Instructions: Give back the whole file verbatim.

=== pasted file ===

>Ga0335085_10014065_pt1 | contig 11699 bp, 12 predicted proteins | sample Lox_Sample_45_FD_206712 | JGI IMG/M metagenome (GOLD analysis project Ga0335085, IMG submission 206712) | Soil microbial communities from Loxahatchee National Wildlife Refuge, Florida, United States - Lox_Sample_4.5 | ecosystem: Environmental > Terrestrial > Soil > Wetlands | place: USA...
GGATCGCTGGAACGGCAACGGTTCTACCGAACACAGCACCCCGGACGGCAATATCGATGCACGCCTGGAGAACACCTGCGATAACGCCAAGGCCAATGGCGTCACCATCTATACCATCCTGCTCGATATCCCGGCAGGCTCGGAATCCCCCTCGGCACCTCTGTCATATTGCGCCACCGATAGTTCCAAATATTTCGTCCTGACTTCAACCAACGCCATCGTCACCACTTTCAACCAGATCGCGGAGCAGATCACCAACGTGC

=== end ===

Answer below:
>Ga0335085_10014065_pt1 | contig 11699 bp, 12 predicted proteins | sample Lox_Sample_45_FD_206712 | JGI IMG/M metagenome (GOLD analysis project Ga0335085, IMG submission 206712) | Soil microbial communities from Loxahatchee National Wildlife Refuge, Florida, United States - Lox_Sample_4.5 | ecosystem: Environmental > Terrestrial > Soil > Wetlands | place: USA...
GGATCGCTGGAACGGCAACGGTTCTACCGAACACAGCACCCCGGACGGCAATATCGATGCACGCCTGGAGAACACCTGCGATAACGCCAAGGCCAATGGCGTCACCATCTATACCATCCTGCTCGATATCCCGGCAGGCTCGGAATCCCCCTCGGCACCTCTGTCATATTGCGCCACCGATAGTTCCAAATATTTCGTCCTGACTTCAACCAACGCCATCGTCACCACTTTCAACCAGATCGCGGAGCAGATCACCAACGTGC